Delhi

A visitor to Delhi would find this large bustling metropolis teeming with people, heavy traffic on broad roads, busy markets and shopping malls. For a complete experience, one needs to go through its many layers. Delhi is a cosmopolitan with many traditional and modern aspects coexisting without a murmur.
A sight-seeing tour of historical monuments and memorials in the city is much better than a history lesson for learning about Mughal and British architecture and prominent Indian leaders. Walk through the lanes in Old Delhi and be transported to the past with traditional whole sale markets, eateries and buildings. On the fun side there are many amusement parks with rides and multicuisine restaurants, large parks with rolling hills and beautifully landscaped gardens that make excellent picnic spots. For shopaholics there are markets in Connaught Place, Dilli Haat, Janpath and the state emporiums.
Being the national capital, Delhi enjoys the privilege of excellent connectivity by roads, railways and air to all parts of the country and cities abroad. The Delhi Metro is widely used for travel within the city and is a great choice for looking around the city while skipping road traffic and hot weather.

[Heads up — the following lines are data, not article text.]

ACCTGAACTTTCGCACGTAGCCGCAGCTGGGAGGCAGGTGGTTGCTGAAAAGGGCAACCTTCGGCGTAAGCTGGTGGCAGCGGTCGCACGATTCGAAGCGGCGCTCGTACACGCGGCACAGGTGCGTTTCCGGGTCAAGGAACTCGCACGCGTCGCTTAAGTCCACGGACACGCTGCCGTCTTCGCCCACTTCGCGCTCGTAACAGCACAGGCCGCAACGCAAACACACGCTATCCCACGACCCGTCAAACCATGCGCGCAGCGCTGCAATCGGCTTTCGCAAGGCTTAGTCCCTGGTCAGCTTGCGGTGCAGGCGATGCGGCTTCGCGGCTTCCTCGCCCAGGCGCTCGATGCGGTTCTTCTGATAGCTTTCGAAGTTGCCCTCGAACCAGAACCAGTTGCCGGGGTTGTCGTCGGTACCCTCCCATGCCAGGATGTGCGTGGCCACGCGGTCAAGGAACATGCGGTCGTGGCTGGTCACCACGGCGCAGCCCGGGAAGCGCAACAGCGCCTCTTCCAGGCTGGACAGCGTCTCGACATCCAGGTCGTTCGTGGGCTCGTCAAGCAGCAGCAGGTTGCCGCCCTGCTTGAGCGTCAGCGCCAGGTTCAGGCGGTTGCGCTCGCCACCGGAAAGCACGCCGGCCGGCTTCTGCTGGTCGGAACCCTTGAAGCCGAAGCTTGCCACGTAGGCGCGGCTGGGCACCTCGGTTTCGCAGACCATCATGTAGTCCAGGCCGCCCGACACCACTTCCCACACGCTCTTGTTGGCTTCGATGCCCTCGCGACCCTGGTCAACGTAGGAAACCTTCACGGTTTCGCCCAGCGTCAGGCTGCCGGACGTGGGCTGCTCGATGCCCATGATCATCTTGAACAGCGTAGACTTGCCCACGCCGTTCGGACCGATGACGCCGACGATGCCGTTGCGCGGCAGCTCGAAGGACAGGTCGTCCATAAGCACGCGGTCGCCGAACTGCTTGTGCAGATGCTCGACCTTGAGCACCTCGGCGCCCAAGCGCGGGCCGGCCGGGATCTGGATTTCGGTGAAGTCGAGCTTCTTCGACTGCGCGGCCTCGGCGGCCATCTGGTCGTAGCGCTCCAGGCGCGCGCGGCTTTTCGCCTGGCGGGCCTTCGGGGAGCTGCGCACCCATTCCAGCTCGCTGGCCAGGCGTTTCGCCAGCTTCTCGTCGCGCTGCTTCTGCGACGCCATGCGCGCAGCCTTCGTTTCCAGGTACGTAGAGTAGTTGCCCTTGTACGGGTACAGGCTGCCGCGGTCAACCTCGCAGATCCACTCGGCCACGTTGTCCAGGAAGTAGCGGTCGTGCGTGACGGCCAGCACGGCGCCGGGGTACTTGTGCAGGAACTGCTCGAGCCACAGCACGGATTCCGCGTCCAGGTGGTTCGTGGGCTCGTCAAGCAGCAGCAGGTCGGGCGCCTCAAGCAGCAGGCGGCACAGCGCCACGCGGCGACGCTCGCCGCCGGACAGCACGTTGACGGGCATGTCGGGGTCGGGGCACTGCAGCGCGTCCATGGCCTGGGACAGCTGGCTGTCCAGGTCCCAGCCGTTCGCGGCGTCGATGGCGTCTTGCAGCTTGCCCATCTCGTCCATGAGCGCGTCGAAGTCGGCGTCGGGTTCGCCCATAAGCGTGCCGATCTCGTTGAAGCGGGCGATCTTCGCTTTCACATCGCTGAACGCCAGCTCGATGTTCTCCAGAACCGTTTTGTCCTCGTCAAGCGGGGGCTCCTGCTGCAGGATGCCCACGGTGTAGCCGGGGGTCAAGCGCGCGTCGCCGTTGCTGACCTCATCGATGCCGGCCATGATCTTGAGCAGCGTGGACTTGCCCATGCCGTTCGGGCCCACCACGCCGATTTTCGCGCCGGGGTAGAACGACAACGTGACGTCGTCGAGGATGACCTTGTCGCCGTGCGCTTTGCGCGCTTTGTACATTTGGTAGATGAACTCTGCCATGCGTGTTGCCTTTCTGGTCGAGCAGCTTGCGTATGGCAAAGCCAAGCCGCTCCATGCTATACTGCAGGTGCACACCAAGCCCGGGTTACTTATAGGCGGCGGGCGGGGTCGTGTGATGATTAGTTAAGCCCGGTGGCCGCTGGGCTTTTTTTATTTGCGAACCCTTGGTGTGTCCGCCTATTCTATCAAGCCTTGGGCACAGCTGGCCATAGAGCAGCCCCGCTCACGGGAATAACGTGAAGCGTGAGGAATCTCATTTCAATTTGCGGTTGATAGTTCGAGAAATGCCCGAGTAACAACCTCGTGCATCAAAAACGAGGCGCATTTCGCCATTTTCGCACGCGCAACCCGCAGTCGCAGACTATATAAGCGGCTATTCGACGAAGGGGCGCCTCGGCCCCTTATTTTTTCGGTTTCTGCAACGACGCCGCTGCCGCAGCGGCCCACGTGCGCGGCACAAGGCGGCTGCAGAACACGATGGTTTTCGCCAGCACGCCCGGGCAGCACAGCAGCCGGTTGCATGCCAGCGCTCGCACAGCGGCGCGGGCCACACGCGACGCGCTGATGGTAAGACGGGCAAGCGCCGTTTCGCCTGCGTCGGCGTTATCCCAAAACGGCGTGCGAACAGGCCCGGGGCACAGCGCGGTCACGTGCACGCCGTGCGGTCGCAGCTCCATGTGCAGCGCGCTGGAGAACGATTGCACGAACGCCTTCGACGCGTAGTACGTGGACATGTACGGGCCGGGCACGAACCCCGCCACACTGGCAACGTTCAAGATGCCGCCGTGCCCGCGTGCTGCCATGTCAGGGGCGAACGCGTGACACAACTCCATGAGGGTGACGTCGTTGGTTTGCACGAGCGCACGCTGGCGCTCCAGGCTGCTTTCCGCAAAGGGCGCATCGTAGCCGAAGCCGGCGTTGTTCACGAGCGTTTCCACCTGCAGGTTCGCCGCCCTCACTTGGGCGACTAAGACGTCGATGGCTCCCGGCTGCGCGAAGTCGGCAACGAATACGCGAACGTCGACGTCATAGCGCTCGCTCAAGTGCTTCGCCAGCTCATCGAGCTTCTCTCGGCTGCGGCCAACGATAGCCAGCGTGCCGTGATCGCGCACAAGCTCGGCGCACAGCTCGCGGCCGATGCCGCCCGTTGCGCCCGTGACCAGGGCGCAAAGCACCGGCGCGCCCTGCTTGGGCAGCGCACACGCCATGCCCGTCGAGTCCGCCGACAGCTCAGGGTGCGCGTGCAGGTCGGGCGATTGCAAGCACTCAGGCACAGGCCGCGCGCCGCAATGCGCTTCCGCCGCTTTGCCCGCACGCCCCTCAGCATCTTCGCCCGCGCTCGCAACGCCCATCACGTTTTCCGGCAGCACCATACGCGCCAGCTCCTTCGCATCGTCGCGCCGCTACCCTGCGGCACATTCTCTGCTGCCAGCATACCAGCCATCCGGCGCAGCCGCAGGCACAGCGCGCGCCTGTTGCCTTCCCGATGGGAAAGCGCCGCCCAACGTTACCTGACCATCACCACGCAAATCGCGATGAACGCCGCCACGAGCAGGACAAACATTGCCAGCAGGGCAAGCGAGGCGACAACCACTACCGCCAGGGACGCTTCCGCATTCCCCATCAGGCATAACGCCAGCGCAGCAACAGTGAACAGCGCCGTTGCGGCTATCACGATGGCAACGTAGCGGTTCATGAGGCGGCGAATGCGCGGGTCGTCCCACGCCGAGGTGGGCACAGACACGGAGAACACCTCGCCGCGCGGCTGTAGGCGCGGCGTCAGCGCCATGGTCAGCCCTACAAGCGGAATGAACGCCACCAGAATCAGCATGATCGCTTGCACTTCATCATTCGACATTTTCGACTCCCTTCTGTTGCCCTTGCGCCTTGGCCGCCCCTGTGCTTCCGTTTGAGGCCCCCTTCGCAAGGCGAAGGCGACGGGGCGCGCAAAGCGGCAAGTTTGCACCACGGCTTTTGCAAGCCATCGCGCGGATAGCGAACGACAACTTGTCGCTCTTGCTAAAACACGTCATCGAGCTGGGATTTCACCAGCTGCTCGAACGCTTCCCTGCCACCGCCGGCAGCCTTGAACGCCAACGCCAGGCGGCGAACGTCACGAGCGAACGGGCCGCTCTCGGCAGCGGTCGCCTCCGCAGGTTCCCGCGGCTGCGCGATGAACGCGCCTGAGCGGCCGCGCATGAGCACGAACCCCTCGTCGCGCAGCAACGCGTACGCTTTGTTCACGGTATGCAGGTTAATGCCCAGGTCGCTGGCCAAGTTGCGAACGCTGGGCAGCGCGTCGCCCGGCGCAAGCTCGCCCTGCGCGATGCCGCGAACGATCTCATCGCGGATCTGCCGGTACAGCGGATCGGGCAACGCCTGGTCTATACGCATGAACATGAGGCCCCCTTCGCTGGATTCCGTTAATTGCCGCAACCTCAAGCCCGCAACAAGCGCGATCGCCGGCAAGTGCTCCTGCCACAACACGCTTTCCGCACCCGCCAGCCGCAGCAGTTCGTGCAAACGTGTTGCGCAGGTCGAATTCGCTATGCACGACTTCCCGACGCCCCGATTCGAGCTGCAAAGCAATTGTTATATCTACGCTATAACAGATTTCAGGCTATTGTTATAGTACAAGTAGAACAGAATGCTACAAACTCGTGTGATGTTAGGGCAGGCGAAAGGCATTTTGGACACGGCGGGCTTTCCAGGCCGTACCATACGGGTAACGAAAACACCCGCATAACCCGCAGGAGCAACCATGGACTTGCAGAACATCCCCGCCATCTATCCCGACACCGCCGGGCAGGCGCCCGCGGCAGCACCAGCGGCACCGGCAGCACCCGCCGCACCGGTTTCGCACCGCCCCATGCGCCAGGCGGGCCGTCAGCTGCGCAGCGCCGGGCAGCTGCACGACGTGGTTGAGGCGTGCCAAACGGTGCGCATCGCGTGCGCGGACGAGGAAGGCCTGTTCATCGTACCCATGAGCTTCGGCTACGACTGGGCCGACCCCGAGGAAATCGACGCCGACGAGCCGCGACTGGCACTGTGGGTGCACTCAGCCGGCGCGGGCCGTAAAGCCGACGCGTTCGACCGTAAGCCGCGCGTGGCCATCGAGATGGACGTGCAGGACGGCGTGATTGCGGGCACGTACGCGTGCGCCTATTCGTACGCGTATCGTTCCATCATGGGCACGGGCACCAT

Travel within the city takes a lot of time, so it would be better to factor this in while planning sightseeing. Delhi is also the major base camp from where tourists usually take off for other heritage cities like Jaipur, Agra or head towards the hill stations of Simla and Nainital.
Best Time to Visit: Pleasant months for sightseeing are February, March and September through mid-December.

Languages Spoken: Hindi is the principal spoken language, though signboards would mostly be in English or Bilingual

Climate: Scorching summer, sultry monsoon months and cold foggy winters
Heritage sites and Memorials: Red Fort, Humayun’s tomb, Qutub Minar, Rajpath, Rashtrapati Bhavan, India Gate, Jantar Mantar, Purana Qila, Tughlaqabad Fort, Raj Ghat, Shakti Sthal, Vijay Ghat
Knowledge centres: Gandhi Smriti, International Doll’s Museum, National Museum, National Science Centre, National Railway Museum, Teen Murti Bhavan, Nehru planetarium, Tibet House, National Handicrafts and Handlooms Museum
Fun places and Picnic spots: FunnFood Village, Splash Water park, Adventure Island, Entertainment City, Lodhi Gardens, Nehru Park, Buddha Jayanti Gardens, Dilli Haat, Swarn Jayanti park, Millenium Park